Scout Diagnostics, a company targeting early diagnosis of Alzheimer’s disease, recently received matching funds of $435,600 to support developing a laboratory test to detect and confirm Alzheimer’s disease in its earliest stages. Scout was formed in 2006 by University of Kentucky chemistry professors and Sanders-Brown Center on Aging researchers Mark Lovell and Bert Lynn, along with CEO John Beran.
In a seven-minute video, available for viewing on the University of Kentucky's YouTube channel, Gregory A. Jicha, M.D., Ph.D. narrates the spinal fluid donation procedure as it is performed on him. Other researchers from the Sanders-Brown Center on Aging join Jicha in providing facts about Alzheimer's disease and the importance of spinal fluid in Alzheimer's research.
Dr. Peter Nelson of the University of Kentucky Sanders-Brown is the lead author on a paper published in the journal BRAIN; the paper deals with the little-understood but serious condition hippocampal sclerosis (HS-AGING). He is also the recipient of a newly approved grant from the National Institutes of Health (NIH) to conduct a study of HS-AGING genetics.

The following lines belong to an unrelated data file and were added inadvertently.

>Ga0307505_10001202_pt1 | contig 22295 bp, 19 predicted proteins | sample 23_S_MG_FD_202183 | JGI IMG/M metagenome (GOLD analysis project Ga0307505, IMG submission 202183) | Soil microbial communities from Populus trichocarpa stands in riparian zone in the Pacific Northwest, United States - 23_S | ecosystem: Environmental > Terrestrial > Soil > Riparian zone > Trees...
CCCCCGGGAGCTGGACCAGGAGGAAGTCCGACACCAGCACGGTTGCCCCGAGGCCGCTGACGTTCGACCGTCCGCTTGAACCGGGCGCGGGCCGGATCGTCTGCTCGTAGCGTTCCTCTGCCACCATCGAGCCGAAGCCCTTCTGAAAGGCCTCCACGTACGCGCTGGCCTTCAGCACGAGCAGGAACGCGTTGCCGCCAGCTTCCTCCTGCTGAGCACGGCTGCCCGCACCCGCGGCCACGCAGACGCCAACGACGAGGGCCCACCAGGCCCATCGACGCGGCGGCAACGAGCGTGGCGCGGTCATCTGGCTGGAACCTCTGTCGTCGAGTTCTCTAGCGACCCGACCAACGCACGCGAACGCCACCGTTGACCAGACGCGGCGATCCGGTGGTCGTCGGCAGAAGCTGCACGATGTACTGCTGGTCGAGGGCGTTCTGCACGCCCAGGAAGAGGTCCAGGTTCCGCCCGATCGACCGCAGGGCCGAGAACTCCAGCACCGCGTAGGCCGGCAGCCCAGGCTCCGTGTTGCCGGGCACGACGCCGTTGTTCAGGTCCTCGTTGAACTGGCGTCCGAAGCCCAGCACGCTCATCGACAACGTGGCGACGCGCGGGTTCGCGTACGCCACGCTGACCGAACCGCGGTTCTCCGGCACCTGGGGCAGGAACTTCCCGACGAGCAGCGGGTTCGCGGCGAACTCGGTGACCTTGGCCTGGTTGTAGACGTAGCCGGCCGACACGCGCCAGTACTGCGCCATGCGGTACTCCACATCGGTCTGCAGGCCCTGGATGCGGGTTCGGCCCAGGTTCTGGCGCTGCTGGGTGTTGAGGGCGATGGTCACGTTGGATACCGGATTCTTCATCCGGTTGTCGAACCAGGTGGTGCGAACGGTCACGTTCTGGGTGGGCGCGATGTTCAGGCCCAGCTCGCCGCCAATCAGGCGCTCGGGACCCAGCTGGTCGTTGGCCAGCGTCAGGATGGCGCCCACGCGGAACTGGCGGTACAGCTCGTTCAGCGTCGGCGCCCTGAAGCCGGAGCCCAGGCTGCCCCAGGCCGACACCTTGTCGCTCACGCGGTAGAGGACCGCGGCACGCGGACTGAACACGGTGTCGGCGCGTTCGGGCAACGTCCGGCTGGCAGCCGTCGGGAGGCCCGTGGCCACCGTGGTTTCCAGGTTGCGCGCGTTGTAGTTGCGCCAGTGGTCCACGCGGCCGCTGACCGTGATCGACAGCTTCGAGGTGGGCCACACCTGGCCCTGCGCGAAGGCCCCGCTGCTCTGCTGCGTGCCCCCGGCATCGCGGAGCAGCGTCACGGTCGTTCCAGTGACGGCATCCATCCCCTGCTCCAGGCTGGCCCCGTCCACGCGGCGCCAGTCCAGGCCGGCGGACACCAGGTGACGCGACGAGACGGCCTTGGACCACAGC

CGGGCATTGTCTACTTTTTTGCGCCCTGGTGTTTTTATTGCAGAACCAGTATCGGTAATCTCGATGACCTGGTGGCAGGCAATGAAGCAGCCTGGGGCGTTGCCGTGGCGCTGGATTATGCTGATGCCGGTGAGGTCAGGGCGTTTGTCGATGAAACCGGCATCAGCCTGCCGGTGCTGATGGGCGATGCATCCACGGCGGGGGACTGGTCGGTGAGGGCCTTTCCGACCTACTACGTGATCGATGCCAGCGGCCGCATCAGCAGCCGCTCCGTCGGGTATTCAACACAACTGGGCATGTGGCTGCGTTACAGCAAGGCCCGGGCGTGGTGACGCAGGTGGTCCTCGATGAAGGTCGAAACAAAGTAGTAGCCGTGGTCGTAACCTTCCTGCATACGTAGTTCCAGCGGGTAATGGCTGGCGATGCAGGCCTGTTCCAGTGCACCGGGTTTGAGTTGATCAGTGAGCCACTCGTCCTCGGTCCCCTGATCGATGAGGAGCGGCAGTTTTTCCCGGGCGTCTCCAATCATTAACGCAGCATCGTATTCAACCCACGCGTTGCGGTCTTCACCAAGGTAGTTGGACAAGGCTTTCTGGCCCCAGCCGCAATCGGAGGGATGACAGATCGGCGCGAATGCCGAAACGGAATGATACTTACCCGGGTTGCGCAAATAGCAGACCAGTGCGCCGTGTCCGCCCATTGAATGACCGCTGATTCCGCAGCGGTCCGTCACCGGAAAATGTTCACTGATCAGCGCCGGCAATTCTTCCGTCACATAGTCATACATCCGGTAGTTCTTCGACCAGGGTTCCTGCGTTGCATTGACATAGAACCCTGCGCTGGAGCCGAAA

Linda J. Van Eldik, director of the University of Kentucky Sanders-Brown Center on Aging, has been awarded a $750,000 grant to further her research into a possible treatment for Alzheimer's Disease. The grant is from the Edward N. And Della L. Thome Memorial Foundation, and is one of only eight Awards in Alzheimer's Disease Drug Discovery Research to be given in the U.S. in 2010.
On January 4, 2011, the National Alzheimer’s Project Act (NAPA) was signed into law by the President of the United States after having been passed unanimously in both the Senate and House of Representatives. This legislation is key to providing the resources and support needed to continue to fight this debilitating disease that affects more than 5 million Americans.
The Alzheimer's Association has created a helpful document which highlights the NAPA. To view their fact sheet, click here.
Scientists at the University of Kentucky have discovered that plasminogen, a protein used by the body to break up blood clots, speeds up the progress of prion diseases such as mad cow disease. This finding makes plasminogen a promising new target for the development of drugs to treat prion diseases in humans and animals, says study senior author Chongsuk Ryou, a researcher at the UK Sanders-Brown Center on Aging and professor of microbiology, immunology, and molecular genetics in the UK College of Medicine.